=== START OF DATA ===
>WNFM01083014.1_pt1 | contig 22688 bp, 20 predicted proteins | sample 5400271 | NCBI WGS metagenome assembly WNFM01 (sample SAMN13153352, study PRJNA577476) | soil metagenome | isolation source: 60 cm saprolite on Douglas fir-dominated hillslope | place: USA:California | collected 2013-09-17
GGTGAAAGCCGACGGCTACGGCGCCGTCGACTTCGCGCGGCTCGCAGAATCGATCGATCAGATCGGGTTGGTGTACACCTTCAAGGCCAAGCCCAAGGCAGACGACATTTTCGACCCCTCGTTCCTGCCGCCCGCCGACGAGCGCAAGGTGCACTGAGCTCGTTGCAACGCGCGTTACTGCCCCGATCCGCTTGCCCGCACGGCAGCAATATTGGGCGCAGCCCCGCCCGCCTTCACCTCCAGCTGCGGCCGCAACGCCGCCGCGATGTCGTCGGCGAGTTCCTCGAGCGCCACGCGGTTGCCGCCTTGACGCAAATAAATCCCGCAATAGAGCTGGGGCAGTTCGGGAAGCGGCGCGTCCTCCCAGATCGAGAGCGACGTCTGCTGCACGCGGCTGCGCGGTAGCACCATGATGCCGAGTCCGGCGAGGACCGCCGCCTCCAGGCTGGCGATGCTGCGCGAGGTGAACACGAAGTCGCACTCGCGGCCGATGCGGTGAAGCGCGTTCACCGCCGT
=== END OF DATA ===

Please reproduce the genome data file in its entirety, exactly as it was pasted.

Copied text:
>WNFM01083014.1_pt1 | contig 22688 bp, 20 predicted proteins | sample 5400271 | NCBI WGS metagenome assembly WNFM01 (sample SAMN13153352, study PRJNA577476) | soil metagenome | isolation source: 60 cm saprolite on Douglas fir-dominated hillslope | place: USA:California | collected 2013-09-17
GGTGAAAGCCGACGGCTACGGCGCCGTCGACTTCGCGCGGCTCGCAGAATCGATCGATCAGATCGGGTTGGTGTACACCTTCAAGGCCAAGCCCAAGGCAGACGACATTTTCGACCCCTCGTTCCTGCCGCCCGCCGACGAGCGCAAGGTGCACTGAGCTCGTTGCAACGCGCGTTACTGCCCCGATCCGCTTGCCCGCACGGCAGCAATATTGGGCGCAGCCCCGCCCGCCTTCACCTCCAGCTGCGGCCGCAACGCCGCCGCGATGTCGTCGGCGAGTTCCTCGAGCGCCACGCGGTTGCCGCCTTGACGCAAATAAATCCCGCAATAGAGCTGGGGCAGTTCGGGAAGCGGCGCGTCCTCCCAGATCGAGAGCGACGTCTGCTGCACGCGGCTGCGCGGTAGCACCATGATGCCGAGTCCGGCGAGGACCGCCGCCTCCAGGCTGGCGATGCTGCGCGAGGTGAACACGAAGTCGCACTCGCGGCCGATGCGGTGAAGCGCGTTCACCGCCGT